A not-guilty plea, new autopsy details and more updates on Breonna Taylor case
LOUISVILLE, Ky. - Among multiple new developments in the Breonna Taylor shooting case, the lone Kentucky detective facing charges in the death has pleaded not guilty.
Brett Hankison’s plea on Monday came five days after a grand jury indicted him on three counts of wanton endangerment for firing into the home of Taylor’s neighbors. If convicted, he could face up to five years in prison on each count.
Hankison’s lawyer asked that his client be allowed to keep firearms for self-defense, saying Hankison, who was fired in June, “has received a number of threats.” The judge turned down the request.
The grand jury declined to charge Hankison or the other two undercover narcotics officers who opened fire inside Taylor’s house with her shooting. The decision not to charge the officers set off protests in Louisville and across the country.
New information on shooting
An autopsy report revealed more details about the shooting death of Taylor.
Her autopsy was performed on March 14 and shows Taylor was shot in the chest, which caused hemorrhages along the wound path; the right upper abdomen; in her left forearm; in her left thigh and in her right foot. An orange and gray metal projectile was also recovered from her right heel.
Following the announcement of the grand jury decision in the case on Sept. 23, Attorney General Daniel Cameron said only one of those shots was fatal.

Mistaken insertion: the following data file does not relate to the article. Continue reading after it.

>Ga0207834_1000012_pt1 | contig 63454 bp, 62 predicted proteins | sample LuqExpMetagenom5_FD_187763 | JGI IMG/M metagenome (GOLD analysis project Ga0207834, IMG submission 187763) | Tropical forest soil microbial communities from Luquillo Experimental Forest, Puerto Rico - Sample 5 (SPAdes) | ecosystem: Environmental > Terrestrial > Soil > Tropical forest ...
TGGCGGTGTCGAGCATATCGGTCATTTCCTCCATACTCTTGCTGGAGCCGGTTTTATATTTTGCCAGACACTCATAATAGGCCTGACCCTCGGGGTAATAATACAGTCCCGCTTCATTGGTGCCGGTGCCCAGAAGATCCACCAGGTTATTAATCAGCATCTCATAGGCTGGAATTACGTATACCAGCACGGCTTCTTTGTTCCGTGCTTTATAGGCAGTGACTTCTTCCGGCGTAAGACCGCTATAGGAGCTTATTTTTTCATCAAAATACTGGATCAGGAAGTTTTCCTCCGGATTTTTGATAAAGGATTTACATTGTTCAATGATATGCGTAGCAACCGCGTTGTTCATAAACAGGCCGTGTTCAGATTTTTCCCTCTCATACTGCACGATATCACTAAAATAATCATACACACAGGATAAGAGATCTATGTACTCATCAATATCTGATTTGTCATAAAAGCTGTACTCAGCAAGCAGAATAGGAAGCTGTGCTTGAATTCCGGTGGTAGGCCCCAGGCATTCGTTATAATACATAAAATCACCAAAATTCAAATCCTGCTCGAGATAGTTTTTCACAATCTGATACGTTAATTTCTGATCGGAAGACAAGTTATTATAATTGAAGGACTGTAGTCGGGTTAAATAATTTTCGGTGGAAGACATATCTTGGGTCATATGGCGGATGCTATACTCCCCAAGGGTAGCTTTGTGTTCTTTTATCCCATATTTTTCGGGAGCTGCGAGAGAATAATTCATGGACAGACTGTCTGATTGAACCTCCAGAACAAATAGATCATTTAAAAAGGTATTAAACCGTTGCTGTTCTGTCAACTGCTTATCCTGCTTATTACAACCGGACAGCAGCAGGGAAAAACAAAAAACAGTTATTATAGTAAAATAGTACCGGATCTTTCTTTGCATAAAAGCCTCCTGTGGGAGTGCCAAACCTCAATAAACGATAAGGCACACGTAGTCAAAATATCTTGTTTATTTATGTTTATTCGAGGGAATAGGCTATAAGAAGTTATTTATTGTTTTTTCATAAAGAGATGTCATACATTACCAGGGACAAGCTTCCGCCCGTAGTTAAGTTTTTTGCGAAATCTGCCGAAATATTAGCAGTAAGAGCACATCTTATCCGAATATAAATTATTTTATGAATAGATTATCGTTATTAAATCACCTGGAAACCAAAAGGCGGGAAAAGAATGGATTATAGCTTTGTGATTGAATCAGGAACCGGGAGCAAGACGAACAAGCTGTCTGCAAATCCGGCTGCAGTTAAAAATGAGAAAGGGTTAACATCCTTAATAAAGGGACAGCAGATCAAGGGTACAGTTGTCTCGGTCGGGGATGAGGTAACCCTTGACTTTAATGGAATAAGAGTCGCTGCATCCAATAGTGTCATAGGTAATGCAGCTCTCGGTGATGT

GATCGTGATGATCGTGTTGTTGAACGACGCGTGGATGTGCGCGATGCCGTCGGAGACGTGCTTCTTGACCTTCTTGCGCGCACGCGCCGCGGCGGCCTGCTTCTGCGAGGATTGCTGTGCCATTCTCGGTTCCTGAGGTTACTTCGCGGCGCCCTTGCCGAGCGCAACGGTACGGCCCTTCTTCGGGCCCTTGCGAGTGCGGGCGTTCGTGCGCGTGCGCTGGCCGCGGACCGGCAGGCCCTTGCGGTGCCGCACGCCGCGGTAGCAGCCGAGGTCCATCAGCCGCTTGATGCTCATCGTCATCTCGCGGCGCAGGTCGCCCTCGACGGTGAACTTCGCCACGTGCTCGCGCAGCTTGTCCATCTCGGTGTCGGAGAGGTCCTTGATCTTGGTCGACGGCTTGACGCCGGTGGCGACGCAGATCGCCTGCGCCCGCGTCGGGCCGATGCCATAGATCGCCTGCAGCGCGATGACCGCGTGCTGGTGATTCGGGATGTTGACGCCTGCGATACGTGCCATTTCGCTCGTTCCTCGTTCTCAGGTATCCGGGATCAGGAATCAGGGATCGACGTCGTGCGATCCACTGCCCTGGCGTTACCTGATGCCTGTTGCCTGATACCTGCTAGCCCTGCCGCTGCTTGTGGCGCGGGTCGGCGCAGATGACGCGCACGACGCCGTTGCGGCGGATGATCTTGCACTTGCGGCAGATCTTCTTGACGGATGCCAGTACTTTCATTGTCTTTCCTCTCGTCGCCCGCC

Hankison was charged for shooting 10 rounds from outside Taylor’s apartment; some of those shots ended up in adjacent units, which was why he was indicted.
Two other officers, Myles Cosgrove and Jon Mattingly, were found to be justified in their use of force, according to the grand jury.
Cameron said evidence showed Mattingly fired six times, and Cosgrove fired 16 shots, and added that both were justified in returning fire after being fired upon. The attorney general also said the FBI lab confirmed the fatal shot came from Cosgrove but a state lab said it was not clear who fired the shot.
Taylor tested negative for alcohol and drug abuse postmortem.
- Kentucky’s attorney general says he will release the audio transcript of the grand jury recording in the Taylor case. This comes after an anonymous grand juror filed a motion requesting all recordings, transcripts and reports of the grand jury be released to the public. Attorney General Daniel Cameron says releasing the transcript could compromise the ongoing federal investigation. Both the Louisville mayor and the Kentucky governor have repeatedly called for the release of documents that won’t interfere with any other ongoing investigations.
- Louisville’s mayor lifted the curfew put in place after people refused to end their nighttime protests. Mayor Greg Fischer’s statement said the 9 p.m. curfew had served its purpose. Kentucky Gov. Andy Beshear said the protests were largely peaceful, with a few people taking advantage of the situation to commit violence. Meanwhile, Kentucky state Rep. Lisa Willner, a Louisville Democrat, said Monday that she’s starting to craft legislation that would narrow the scope of the state’s rioting statute.
From reports by The Associated Press, WAVE and WRDW/WAGT